The new office mate could be a ‘brainless’ robot

SEONGNAM (SOUTH KOREA): New employees run around the office completing mundane tasks like picking up coffee, delivering food, and delivering packages. They don’t get in anyone’s way. They waited quietly for the elevator with indispensable courtesy. And, perhaps most intriguingly, they didn’t complain. That’s because they’re robots.
Robots have found a home in other workplaces, such as factories, retail, and hotels, but they are mostly absent in the office world and conference rooms. . Naver – a major internet conglomerate in Korea – has been testing the integration of robots into office life for several months. Inside a futuristic 36-story industrial building on the outskirts of Seoul, a team of about 100 robots move around on their own, moving from floor to floor on a robot-only elevator— Boots and sometimes next to humans, rolling through the gate security and into the meeting room. Naver’s network of web services, including a search engine, maps, email, and news aggregator, dominates in South Korea, but its overseas reach is limited, lacking popularity. the global language of a company like Google.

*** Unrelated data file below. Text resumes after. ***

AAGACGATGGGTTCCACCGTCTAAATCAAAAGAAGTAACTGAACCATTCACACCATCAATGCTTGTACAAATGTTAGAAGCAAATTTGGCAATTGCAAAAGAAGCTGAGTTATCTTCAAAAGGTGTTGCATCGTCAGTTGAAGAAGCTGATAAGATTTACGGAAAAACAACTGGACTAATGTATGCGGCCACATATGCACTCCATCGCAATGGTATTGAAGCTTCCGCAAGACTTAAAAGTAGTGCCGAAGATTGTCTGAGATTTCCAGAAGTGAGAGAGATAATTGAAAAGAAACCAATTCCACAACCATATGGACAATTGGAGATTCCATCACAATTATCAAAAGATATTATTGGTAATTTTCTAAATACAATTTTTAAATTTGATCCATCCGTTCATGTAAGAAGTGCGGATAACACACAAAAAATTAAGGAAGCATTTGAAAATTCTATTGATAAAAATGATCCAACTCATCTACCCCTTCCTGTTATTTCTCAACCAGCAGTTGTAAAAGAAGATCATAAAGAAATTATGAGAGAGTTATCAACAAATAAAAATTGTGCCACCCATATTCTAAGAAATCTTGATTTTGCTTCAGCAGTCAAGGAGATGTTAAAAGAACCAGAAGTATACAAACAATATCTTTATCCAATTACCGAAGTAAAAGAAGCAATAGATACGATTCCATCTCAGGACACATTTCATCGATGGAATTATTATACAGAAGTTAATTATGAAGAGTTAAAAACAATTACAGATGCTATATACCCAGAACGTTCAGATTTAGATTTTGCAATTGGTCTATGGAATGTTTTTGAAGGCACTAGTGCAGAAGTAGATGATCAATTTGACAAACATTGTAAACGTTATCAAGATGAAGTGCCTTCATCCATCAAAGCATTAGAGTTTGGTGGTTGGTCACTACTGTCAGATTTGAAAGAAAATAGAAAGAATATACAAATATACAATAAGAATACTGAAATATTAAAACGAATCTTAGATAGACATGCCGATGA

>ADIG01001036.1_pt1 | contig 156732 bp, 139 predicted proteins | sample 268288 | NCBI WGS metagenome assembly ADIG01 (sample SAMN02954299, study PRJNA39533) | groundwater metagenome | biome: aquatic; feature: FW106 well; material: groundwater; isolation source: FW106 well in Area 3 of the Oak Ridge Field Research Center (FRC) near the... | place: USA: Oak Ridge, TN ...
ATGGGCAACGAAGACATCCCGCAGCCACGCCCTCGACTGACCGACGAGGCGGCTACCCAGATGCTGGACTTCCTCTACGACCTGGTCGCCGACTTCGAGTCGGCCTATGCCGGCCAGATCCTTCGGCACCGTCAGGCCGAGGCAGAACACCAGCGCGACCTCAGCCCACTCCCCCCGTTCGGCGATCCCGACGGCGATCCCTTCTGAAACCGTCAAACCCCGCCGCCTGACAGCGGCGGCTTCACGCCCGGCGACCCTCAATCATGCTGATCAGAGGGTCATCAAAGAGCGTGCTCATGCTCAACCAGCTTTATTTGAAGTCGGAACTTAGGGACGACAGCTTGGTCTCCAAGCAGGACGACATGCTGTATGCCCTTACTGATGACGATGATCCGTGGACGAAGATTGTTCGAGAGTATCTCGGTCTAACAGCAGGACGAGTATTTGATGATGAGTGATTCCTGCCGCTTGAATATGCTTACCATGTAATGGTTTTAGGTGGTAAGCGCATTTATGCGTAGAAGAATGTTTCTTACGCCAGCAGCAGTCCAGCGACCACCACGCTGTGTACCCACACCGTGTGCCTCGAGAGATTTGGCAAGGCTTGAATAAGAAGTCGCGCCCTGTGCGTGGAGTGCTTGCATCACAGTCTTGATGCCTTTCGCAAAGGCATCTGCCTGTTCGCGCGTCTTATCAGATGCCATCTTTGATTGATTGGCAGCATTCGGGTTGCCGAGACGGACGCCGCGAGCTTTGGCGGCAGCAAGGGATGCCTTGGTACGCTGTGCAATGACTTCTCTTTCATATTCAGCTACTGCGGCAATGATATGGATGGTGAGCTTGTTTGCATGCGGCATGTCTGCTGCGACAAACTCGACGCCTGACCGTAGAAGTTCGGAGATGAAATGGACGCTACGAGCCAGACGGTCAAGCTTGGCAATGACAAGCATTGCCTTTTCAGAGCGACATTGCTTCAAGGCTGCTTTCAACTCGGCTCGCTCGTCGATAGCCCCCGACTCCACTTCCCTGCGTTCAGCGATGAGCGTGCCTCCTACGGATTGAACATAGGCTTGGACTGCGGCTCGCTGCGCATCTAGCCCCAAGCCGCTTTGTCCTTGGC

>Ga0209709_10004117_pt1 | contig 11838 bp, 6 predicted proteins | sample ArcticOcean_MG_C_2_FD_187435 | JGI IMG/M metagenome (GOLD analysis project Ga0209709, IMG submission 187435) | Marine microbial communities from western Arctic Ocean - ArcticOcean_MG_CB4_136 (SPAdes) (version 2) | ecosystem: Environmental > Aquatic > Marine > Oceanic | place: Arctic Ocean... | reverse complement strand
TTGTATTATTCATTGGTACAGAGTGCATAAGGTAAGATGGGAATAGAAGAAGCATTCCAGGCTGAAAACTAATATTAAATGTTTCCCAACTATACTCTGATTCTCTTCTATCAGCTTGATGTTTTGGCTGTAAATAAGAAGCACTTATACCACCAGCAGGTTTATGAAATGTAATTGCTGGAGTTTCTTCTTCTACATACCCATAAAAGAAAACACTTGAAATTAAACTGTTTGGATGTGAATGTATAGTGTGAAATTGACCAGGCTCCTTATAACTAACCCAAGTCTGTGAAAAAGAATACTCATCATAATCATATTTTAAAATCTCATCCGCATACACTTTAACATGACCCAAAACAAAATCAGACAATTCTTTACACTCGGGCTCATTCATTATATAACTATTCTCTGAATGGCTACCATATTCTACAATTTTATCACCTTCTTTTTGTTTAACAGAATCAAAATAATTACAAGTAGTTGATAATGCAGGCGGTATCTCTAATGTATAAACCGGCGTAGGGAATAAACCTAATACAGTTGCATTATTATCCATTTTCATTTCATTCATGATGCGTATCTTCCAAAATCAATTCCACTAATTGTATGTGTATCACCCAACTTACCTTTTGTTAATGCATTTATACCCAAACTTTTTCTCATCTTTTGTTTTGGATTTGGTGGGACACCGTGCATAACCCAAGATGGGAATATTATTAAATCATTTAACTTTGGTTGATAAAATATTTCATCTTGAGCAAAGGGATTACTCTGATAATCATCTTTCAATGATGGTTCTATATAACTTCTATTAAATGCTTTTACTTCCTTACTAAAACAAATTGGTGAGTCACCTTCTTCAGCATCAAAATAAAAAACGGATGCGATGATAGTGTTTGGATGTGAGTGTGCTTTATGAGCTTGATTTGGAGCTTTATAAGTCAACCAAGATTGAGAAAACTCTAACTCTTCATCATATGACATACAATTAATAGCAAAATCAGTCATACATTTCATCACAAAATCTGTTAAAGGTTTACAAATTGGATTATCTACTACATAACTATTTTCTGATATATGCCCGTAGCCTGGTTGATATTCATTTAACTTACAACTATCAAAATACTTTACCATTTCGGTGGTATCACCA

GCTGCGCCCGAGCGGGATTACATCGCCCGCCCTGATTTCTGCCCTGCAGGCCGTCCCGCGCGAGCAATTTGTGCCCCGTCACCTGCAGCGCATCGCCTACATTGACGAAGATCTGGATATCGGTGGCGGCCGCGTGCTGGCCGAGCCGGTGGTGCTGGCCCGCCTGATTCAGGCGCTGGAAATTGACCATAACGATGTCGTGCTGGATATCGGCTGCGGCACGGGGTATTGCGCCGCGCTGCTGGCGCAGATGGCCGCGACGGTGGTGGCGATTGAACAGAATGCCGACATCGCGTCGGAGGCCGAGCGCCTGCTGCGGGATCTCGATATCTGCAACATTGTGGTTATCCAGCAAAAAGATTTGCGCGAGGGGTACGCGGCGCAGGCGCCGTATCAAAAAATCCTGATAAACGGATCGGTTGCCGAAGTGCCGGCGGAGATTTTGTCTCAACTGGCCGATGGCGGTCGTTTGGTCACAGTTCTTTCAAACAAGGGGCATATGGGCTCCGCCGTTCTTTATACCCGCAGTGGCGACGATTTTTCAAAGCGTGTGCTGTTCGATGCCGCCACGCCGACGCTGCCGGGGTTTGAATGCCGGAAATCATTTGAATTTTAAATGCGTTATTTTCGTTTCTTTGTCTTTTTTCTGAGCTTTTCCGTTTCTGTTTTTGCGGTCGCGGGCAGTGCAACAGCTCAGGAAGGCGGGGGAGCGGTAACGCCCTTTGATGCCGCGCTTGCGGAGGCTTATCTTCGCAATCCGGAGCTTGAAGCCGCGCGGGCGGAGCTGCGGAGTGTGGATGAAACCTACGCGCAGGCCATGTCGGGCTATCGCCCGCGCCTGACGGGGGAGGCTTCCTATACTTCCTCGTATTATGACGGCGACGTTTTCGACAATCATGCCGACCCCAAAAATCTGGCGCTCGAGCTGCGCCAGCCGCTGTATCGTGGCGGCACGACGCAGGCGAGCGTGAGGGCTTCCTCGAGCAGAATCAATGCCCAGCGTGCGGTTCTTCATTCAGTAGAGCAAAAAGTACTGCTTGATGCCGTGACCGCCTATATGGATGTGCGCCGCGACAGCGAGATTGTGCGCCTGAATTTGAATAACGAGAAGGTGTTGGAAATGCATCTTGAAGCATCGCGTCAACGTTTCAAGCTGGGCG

There are privacy conundrums, experts say: A machine filled with a company’s cameras and hallway-roaming sensors could be a company’s outdated surveillance tool if misused. However, Naver has done extensive research to make sure its robots look, move, and behave in a way that makes employees feel comfortable. And as it develops its own robot security rules, it hopes to write the blueprint for future office robots. “Our effort now is to minimize the discomfort they cause to humans,” said Kang Sang-chul, chief executive officer of Naver Labs.
Naver says one distinguishing feature of their robots is that they are intentionally “brainless,” meaning they don’t roll the information-processing computer inside the machine. Instead, the robots communicate in real time over a private, high-speed 5G network with a centralized “cloud” computing system.
Tech companies often encourage employees to test their own products, but with its robots, Naver has turned its entire office into a research and development lab. Every door is programmed to open when the robot approaches. There are no tight hallways or obstructions on the floor. The ceiling is marked with numbers and QR codes to help the robot orient itself.
Naver isn’t the only tech company trying to develop robotic technology. Rice Robotics has deployed hundreds of boxy, animated robots to deliver packages, groceries, etc in office buildings, shopping malls and convenience stores across Asia. Robots like Optimala prototype Tesla announced in September, designed to be more human-like, carrying boxes, watering plants, etc., but they are far from implemented.


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